"A little about Aboriginal society" Top 5 Page for this destination Kakadu National Park Local Custom Tip by tiabunna
Kakadu National Park Local Customs: 7 reviews and 11 photos
I can't claim to be expert on Aboriginal society. Relatively few 'whitefellers' can make that claim. Fortunately Zig (VT 1+1), our tour leader and organiser, has spent many years with the Aboriginals of the Kakadu area and tried to give us some concepts of the Aboriginal kinship traditions going back many thousands of years – and about as different from materialistic modern western society as would be possible. It was soon obvious that a complete understanding would take years to acquire, and also that Aboriginal cultural traditions were ideally adapted to a society living in a sometimes demanding environment. The following is my poor summarised interpretation of an utterly different perception of the world – and I thank Zig for helping me to refine it this far. If you have a serious interest, please do not treat this as a reference – go to an authoritative source!
In Aboriginal culture, everything in the universe is inter-related in some way – from the “Dreamtime” ancestral beings, to everything around and to the community. The universe (ie everything) is divided into two halves, ('moieties' if you're an anthropologist). Then, to complicate matters, people also fit into subsections within each moiety. NB that the details of all this vary in different Aboriginal societies across Australia. In the Kakadu area, there are 4 subsections per moiety, ie a total of 8, and these define “skin names”, each of which can be male or female. When you are born in Aboriginal society, quite apart from your biological family connections, you are 'related' in a metaphysical sense by your skin name to everyone else! These skin names are determined by a set formula, rather than by the choice of your biological parents.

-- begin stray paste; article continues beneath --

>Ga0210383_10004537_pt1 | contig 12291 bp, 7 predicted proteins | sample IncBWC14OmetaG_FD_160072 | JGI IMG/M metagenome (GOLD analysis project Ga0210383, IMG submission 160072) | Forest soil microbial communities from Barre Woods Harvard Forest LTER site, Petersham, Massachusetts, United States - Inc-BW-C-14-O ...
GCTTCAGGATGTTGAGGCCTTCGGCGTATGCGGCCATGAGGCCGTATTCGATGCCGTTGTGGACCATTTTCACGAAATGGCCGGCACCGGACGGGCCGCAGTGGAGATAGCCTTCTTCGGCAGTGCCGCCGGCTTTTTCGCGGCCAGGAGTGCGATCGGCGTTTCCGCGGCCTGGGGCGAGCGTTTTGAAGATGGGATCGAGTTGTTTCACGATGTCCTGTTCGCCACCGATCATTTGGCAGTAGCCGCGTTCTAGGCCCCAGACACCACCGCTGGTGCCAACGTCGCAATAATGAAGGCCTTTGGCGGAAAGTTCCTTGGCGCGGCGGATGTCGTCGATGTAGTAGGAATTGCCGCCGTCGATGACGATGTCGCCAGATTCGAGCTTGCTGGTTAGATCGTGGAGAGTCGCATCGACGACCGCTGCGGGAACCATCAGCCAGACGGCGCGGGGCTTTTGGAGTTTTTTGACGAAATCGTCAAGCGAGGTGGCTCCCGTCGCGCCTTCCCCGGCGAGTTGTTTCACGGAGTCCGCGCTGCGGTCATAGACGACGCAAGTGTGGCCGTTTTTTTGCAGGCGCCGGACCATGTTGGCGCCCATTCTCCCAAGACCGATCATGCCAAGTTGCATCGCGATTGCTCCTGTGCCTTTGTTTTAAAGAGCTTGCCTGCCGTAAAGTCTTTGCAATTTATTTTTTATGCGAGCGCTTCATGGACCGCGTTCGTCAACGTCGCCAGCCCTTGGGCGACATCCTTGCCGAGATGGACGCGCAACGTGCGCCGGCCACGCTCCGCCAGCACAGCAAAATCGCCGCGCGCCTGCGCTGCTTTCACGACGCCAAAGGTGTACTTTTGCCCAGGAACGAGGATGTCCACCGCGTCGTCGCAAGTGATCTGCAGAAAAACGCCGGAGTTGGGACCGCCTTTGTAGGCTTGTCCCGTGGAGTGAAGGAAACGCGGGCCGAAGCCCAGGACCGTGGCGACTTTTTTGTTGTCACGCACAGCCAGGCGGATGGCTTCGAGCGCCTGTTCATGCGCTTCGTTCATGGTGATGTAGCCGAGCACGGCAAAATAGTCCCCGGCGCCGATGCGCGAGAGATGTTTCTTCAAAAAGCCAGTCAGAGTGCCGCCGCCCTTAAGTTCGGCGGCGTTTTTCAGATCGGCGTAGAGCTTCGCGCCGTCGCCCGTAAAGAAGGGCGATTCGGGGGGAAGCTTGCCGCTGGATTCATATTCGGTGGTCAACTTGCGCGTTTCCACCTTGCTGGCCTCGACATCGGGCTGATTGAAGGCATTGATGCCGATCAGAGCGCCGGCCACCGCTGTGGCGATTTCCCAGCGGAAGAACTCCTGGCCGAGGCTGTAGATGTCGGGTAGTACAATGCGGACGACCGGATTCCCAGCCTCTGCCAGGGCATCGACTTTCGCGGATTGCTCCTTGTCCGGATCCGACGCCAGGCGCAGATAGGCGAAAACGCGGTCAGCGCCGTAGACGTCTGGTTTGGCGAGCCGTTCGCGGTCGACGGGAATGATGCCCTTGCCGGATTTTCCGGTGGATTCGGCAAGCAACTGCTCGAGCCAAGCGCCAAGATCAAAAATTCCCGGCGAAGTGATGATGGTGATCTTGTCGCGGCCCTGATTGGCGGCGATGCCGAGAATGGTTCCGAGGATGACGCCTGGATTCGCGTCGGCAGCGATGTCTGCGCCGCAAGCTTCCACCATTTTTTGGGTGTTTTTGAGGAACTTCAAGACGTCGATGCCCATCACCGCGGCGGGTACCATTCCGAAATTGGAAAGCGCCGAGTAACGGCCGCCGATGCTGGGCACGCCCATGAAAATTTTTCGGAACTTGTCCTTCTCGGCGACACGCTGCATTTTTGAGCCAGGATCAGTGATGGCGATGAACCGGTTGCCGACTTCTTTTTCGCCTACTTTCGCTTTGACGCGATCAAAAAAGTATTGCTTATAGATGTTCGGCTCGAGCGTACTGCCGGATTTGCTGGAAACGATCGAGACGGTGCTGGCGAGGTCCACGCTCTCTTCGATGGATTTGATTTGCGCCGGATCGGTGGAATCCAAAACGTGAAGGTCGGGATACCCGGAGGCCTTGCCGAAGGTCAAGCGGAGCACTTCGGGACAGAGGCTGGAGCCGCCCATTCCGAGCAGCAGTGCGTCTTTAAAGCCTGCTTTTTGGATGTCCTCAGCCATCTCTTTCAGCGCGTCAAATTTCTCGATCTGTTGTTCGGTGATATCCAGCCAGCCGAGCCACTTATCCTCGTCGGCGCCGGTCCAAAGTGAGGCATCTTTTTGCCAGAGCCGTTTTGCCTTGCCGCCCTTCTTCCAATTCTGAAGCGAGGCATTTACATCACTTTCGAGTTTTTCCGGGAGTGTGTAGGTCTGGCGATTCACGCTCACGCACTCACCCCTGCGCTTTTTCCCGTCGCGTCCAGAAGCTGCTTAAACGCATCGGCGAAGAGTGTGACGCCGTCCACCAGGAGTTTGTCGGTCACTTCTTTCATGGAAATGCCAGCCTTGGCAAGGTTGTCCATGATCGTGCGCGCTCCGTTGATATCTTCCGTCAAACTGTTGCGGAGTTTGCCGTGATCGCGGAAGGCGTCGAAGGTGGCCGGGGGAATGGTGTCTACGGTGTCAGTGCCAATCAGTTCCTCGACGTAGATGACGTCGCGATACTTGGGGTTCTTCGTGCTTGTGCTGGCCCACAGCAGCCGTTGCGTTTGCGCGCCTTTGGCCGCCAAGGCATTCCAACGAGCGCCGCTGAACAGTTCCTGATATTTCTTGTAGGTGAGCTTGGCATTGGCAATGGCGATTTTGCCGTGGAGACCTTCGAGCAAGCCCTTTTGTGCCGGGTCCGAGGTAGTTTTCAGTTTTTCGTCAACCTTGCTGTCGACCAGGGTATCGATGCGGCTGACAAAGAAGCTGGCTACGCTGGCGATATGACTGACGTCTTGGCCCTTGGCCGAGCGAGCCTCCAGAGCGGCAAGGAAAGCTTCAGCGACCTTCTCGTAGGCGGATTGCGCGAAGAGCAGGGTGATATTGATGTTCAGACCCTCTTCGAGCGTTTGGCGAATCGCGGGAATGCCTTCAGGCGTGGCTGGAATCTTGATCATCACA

Skin names define how people must relate to each other, so you can meet a total stranger and know through skin names that you are expected to relate to them in a certain way. If the skin names determine that the person is your 'brother', you relate as brothers. Unless you are female, in which case you are not allowed to associate with him! So the the kinship rules also set the relationship taboos of society and determine who you may marry – traditionally, a “wrong-way” marriage meant a death sentence! The kinship rules also create obligations to assist your 'skin relatives', so Aboriginal society is about sharing whatever you have, such as (traditionally) a freshly killed kangaroo.
To help us gain an appreciation, Zig spent quite a while working out skin names for our group, a fairly complex process as he had to ensure the names would not breach cultural taboos: eg, married couples had to have names which allowed them to marry. Within our 4WD, my name was Na-kamerrang, which meant I was able to be married to Pauline. VTer adelaidean turned out to be our daughter! VTer rosie235 is our niece and both of them could mix with VTer feelingfabulous. Unfortunately Fab became Pauline's brother, so she was not supposed even to talk to him. We solved that by making him sit in the back of the 4WD! LOL
Later, when we went on the Animal Tracks Safari tour, our guide Patsy (her 'whitefeller' name) turned out to be my “mother” through the kinship system, though she is half my age. The system has a way around that kind of situation: it refers to her as my 'little mother'. But she still has 'mum' status, and I would be expected to relate to her in that manner.
It's a fascinating system and it has worked, in Aboriginal society, for thousands of years.
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